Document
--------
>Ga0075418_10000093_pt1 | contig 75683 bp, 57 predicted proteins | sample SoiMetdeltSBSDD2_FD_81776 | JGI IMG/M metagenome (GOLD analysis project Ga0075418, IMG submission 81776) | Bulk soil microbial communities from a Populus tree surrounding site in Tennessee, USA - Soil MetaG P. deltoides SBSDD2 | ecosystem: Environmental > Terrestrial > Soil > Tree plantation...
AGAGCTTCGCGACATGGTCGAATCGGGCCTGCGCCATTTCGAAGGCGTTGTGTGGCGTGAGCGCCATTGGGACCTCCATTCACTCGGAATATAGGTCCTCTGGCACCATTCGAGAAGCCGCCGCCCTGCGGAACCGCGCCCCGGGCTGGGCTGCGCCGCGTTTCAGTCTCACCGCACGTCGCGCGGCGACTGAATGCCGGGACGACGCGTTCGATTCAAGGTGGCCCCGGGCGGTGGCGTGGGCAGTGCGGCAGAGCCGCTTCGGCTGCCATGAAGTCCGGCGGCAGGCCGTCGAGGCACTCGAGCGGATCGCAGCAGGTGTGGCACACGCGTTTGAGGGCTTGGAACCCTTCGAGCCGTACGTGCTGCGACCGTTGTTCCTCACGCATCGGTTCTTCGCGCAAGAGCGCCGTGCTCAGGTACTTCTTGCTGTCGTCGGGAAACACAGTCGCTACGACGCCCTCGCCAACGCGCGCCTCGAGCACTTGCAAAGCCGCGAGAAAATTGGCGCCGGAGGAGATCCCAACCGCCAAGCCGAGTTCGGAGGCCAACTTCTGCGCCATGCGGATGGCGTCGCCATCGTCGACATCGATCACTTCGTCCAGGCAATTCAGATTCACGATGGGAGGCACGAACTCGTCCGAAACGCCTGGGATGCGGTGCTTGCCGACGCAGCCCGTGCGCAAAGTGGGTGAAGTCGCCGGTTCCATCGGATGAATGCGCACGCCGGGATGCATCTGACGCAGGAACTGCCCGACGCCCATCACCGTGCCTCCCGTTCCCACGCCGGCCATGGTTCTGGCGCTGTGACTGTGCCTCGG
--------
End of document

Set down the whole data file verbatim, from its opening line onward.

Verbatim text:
>Ga0075418_10000093_pt1 | contig 75683 bp, 57 predicted proteins | sample SoiMetdeltSBSDD2_FD_81776 | JGI IMG/M metagenome (GOLD analysis project Ga0075418, IMG submission 81776) | Bulk soil microbial communities from a Populus tree surrounding site in Tennessee, USA - Soil MetaG P. deltoides SBSDD2 | ecosystem: Environmental > Terrestrial > Soil > Tree plantation...
AGAGCTTCGCGACATGGTCGAATCGGGCCTGCGCCATTTCGAAGGCGTTGTGTGGCGTGAGCGCCATTGGGACCTCCATTCACTCGGAATATAGGTCCTCTGGCACCATTCGAGAAGCCGCCGCCCTGCGGAACCGCGCCCCGGGCTGGGCTGCGCCGCGTTTCAGTCTCACCGCACGTCGCGCGGCGACTGAATGCCGGGACGACGCGTTCGATTCAAGGTGGCCCCGGGCGGTGGCGTGGGCAGTGCGGCAGAGCCGCTTCGGCTGCCATGAAGTCCGGCGGCAGGCCGTCGAGGCACTCGAGCGGATCGCAGCAGGTGTGGCACACGCGTTTGAGGGCTTGGAACCCTTCGAGCCGTACGTGCTGCGACCGTTGTTCCTCACGCATCGGTTCTTCGCGCAAGAGCGCCGTGCTCAGGTACTTCTTGCTGTCGTCGGGAAACACAGTCGCTACGACGCCCTCGCCAACGCGCGCCTCGAGCACTTGCAAAGCCGCGAGAAAATTGGCGCCGGAGGAGATCCCAACCGCCAAGCCGAGTTCGGAGGCCAACTTCTGCGCCATGCGGATGGCGTCGCCATCGTCGACATCGATCACTTCGTCCAGGCAATTCAGATTCACGATGGGAGGCACGAACTCGTCCGAAACGCCTGGGATGCGGTGCTTGCCGACGCAGCCCGTGCGCAAAGTGGGTGAAGTCGCCGGTTCCATCGGATGAATGCGCACGCCGGGATGCATCTGACGCAGGAACTGCCCGACGCCCATCACCGTGCCTCCCGTTCCCACGCCGGCCATGGTTCTGGCGCTGTGACTGTGCCTCGG